Wednesday was shaping up to be a typical day here in Indianapolis at the 2023 NFL Scouting Combine. The hundreds of media crowded in front of the eight interview podiums and three tables and went about our business, talking to players and hoping to get a sound bite or two that might resonate.
And then Jalen Carter happened.
Less than two hours before Carter, a consensus top-five talent in the draft class, was scheduled to speak at Podium 1, a warrant for his arrest in Georgia hit the wires. Carter was charged with his involvement in a fatal traffic accident that happened in January in the Athens area. In the arrest warrant, Carter is cited for excessive speed, reckless operation and more during an alleged street racing incident. Killed in the accident were a Georgia teammate and a Bulldogs staffer.
Carter never appeared at the podium, obviously. He’s apparently not even in Indianapolis anymore (I’m writing this at 2 p.m.). And the Combine was turned on its head in an unfortunate instant.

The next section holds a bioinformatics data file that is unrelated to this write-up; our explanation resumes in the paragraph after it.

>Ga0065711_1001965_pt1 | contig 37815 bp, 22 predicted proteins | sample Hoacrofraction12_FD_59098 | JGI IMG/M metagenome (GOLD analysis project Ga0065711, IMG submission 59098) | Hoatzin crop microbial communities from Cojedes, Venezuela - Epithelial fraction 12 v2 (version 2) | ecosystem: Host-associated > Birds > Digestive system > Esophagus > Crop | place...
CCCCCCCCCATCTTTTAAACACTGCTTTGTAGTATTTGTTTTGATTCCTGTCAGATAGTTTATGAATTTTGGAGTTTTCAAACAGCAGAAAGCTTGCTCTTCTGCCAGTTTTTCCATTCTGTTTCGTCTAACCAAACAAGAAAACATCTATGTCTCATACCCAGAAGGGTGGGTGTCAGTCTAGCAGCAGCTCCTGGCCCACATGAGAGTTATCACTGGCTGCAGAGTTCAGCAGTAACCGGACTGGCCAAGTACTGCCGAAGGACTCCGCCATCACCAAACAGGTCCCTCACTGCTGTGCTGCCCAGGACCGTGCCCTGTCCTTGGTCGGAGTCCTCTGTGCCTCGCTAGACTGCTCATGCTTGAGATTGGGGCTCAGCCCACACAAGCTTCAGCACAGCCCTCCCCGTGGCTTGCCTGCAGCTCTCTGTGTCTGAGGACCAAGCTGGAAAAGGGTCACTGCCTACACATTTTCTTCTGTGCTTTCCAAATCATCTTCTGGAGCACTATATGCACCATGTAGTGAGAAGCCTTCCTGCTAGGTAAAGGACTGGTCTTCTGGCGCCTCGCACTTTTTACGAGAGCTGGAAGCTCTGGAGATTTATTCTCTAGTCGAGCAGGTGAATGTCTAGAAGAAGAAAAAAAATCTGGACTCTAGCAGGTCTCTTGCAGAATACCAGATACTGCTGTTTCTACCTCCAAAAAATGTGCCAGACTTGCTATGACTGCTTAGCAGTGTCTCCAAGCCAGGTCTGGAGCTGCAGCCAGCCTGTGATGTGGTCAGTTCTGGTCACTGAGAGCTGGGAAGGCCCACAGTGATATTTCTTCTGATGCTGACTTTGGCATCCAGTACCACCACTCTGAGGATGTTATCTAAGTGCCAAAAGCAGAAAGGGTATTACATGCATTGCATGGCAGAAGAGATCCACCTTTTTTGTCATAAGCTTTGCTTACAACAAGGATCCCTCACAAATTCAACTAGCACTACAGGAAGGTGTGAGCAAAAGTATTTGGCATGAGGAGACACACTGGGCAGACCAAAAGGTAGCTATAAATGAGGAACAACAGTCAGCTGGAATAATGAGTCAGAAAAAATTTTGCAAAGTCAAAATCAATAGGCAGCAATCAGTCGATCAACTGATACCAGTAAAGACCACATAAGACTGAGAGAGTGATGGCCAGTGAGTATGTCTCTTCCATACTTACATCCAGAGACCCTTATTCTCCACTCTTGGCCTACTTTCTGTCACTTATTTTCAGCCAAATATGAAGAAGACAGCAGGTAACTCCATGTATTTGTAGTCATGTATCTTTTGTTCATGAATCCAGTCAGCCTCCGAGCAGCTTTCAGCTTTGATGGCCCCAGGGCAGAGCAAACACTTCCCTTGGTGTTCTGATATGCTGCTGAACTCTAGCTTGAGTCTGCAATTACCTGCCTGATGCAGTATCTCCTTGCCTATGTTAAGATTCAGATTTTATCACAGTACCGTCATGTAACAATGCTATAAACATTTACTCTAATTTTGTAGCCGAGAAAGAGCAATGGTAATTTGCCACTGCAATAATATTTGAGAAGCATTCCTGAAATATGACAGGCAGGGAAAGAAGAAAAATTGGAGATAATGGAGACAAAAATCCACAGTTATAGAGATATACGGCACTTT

The details of the tragic accident and Carter’s level of involvement in it remain unverified. It’s irresponsible to say more than this: it’s very bad timing for Carter and cannot be good for his draft stock.
Honestly, it feels trite to even talk about how it might impact Carter’s draft position. Two people lost tragically their lives. Horribly. Unnecessarily. What happens to the career outlook of someone who had some apparent level of involvement in their death feels ridiculous to discuss. It’s a sentiment shared by many colleagues here covering the Combine; let me make that very clear.
There are blurry lines in these sorts of situations. Innocent until proven guilty is often more lip service than reality. From an NFL standpoint, teams cannot presume that right will be given to Carter.
Is it fair to question the timing of the arrest warrant? Absolutely! Is it also fair to have serious reservations about Carter’s character? Heck yeah it is. If some of the allegations are proven true, I wouldn’t want him anywhere near my team. I suspect many fans will feel the same.
Having covered the Browns during this whole Deshaun Watson ordeal, I know many fans, media--even some teammates--will never make peace with the presence of someone charged with an even more serious crime than Watson was alleged to commit. Even if Carter gets cleared or pleas down to a lesser charge, that damage is already done. He’ll forever be tainted by it, even if it turns out Carter is proven to do nothing wrong.
How will NFL teams weigh that? It’s a difficult question, one that I suspect has more than 30 answers. We’ll find out at the end of April.